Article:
Break-ups can be emotionally stressful, and for both partners. While getting upset and saying nasty things may seem like the natural approach, it pays off in the long run to go about it in a systematic manner and not cause lifelong rifts, according to The Hindustan Times.
Going through a break up can be painful mentally, emotionally as well as physically exhausting. During the break-up phase, you are likely to feel anxious, go through crying spells, have problems sleeping, eat unhealthy foods, feel social withdrawal, give up on enjoyable activities and have low self-esteem.
“Research has shown that the brain areas that get affected after a painful breakup are similar to the ones that cause actual physical pain,” says Dr Sapna Bangar, Head-Client Care (Psychiatrist), Mpower. During the break-up phase, people may end up catching infections more easily, or see a flaring up of acne and asthma, and muscle stiffness.
The phase when you are getting over a break-up is also characterised by indecisiveness, anger, anxiety and loneliness. “Our brain reads rejection like physical pain, which weakens our immune system. Stress affects our metabolism rate, which leads to poor digestion and weight gain. Sometimes, people tend to shut down their emotions and corner themselves, which leads to an identity crisis,” says Naavnidhi K Wadhwa, coach for Psychology of Eating, diet planning and NLP expert.
No two break-ups are the same. There could be different ways to break-up, different factors behind parting ways, and even the recovery process is not uniform for both partners. But it’s best to be sensitive and truthful with your partner. “Try not to be negative about either the person or the relationship. Choose a right time and place, talk about what both of you gained from this relationship and try not to blame anyone for the break-up,” says Dr Bangar.
Communicate and discuss the issue face to face, don’t take the short cut and do it over texts or email. “When two people are involved in a relationship, they owe a justification to their partner for ending it. Coming to a conducive end will make the process less painful and give clarity to both the individuals,” says Wadhwa.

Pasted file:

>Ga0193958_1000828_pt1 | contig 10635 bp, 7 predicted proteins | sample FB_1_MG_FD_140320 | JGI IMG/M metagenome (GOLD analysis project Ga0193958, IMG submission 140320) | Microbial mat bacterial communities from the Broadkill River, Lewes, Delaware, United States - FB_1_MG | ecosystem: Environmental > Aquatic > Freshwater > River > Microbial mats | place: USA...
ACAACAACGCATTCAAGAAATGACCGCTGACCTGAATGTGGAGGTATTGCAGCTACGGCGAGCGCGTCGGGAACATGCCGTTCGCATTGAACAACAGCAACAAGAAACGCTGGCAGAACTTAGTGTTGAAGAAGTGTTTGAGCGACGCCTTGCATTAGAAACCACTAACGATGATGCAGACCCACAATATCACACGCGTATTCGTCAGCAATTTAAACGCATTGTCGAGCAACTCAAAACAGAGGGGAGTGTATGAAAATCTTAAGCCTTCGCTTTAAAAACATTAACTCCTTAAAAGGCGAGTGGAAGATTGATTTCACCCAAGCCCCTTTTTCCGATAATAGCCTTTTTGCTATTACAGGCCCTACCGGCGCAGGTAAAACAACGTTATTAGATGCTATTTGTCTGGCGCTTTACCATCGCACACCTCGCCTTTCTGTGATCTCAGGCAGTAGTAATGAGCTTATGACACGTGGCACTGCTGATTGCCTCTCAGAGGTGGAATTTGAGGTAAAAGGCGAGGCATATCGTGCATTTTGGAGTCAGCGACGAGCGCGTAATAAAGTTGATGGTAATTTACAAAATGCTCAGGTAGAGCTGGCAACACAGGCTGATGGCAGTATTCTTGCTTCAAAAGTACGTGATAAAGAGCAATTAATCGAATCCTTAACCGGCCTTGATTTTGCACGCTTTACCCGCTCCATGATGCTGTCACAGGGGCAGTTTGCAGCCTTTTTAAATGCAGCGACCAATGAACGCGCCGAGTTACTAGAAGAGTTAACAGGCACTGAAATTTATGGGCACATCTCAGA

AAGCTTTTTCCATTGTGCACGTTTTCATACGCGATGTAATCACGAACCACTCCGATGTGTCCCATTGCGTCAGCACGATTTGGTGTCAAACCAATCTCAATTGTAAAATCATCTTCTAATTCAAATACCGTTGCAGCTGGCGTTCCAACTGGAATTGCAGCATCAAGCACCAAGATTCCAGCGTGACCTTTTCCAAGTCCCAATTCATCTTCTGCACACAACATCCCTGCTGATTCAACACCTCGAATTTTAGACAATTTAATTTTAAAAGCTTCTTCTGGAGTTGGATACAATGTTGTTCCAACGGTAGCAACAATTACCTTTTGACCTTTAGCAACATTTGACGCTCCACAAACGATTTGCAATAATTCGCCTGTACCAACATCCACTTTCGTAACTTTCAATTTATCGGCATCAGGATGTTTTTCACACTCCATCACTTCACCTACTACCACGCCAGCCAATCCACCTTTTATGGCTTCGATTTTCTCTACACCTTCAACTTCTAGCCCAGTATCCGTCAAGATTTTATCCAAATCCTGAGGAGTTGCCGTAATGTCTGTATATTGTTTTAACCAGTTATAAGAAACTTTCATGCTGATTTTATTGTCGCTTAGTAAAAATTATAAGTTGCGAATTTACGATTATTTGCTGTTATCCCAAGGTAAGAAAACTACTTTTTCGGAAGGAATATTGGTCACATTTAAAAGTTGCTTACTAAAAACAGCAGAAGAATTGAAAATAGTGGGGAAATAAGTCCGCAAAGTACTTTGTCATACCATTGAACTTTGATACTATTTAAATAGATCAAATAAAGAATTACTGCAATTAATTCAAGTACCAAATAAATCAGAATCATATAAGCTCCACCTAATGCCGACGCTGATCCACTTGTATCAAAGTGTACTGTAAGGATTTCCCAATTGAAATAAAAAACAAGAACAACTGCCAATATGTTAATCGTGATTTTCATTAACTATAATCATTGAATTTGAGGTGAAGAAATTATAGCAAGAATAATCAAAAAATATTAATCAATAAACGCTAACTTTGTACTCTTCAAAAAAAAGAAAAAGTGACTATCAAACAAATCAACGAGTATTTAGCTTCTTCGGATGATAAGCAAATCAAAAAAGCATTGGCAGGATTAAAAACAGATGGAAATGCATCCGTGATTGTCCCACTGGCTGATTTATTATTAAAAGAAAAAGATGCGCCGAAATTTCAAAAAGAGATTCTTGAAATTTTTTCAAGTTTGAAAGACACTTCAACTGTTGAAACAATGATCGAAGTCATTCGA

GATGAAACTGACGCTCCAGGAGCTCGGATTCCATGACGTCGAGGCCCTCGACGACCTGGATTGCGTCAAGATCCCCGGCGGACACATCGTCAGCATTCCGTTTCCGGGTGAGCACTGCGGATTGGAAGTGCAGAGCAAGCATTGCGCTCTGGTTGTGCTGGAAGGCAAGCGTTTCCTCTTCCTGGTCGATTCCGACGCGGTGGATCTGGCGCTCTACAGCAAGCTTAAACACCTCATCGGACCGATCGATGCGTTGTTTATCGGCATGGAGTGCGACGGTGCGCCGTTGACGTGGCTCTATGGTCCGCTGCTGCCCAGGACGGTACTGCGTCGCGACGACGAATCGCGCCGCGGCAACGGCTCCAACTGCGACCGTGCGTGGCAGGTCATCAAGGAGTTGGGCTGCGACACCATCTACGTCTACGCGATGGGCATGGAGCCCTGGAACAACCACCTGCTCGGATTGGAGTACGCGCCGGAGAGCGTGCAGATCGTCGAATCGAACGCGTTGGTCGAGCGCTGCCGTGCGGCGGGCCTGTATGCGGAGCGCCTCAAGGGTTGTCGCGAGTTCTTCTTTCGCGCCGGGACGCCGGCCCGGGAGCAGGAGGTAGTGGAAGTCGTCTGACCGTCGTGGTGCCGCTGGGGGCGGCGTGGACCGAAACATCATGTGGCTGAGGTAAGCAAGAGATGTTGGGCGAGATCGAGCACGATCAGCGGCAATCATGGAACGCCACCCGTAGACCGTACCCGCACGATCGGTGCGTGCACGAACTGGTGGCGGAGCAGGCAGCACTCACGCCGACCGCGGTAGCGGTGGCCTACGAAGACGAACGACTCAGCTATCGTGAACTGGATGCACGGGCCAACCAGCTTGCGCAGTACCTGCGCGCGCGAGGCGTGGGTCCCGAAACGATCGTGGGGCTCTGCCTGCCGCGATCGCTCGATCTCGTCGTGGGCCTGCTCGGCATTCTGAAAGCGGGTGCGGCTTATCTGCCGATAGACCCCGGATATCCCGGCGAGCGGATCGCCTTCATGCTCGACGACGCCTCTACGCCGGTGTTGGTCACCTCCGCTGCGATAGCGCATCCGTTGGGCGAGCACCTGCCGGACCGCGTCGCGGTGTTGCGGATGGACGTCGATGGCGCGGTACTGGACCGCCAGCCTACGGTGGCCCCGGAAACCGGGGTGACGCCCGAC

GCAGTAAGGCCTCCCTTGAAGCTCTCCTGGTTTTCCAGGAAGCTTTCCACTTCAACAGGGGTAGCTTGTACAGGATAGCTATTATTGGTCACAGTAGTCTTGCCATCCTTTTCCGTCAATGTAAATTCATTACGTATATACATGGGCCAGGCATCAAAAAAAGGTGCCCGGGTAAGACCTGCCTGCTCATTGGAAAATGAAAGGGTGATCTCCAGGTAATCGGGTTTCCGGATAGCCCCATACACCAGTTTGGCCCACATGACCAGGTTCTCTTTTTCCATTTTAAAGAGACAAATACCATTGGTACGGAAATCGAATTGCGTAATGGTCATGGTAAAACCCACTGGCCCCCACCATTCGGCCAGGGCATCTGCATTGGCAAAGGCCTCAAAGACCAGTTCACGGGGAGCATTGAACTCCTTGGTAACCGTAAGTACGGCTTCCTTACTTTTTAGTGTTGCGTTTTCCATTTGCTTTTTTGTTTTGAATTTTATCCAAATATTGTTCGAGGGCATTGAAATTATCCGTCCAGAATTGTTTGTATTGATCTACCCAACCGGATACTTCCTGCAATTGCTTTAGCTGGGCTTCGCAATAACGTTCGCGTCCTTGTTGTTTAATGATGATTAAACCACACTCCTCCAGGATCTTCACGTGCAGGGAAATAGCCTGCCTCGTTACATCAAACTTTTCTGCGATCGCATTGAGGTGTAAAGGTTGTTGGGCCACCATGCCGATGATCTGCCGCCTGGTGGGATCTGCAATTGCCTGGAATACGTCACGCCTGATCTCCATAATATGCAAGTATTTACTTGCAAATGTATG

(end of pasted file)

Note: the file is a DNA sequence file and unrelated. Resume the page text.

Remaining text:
Focus on the good aspects of the relationship, and be realistic about the reasons behind the break-up. “Be clear about your intentions for moving on, as you don’t want to give your ex-partner any false hopes,” says Dr Bangar.
Start by pointing out the positive traits like how you value your partner’s opinion or how they made you a better person. “Ask and listen to your partner’s reason. During this conversation, be patient and support your partner if they act upset or unhappy,” says Wadhwa.
Being open with your partner will help both of you come to terms with the decision. Have a freewheeling talk about why you are going separate ways. Avoid complete withdrawal or manipulation of your partner. “Using manipulation or deceit or using a third party as a primary reason for breaking up makes the person feel less likely to trust anyone in the future and may make the person feel unworthy,” says Dr Bangar.
Wadhwa says that breaking all ties can lead to health issues for an emotionally weak individual. Instead, she suggests tapering down the communication with your partner gradually. Watch out for negative self-talk, brooding over your mistakes, or idealising the person who dumped you.
Maintaining a positive tone will cut down on your partner’s negative feelings. And openness in communication will bring clarity to the conversation and not lead to a vague ending. To speed up the recovery process from a break-up, it is best to engage in different activities to avoid reminiscing about your partner. “Take a break. Spend time with friends and family who love and value you. Try meditation, indulge in leisure activities or practise sports to cope with the situation,” suggests Wadhwa.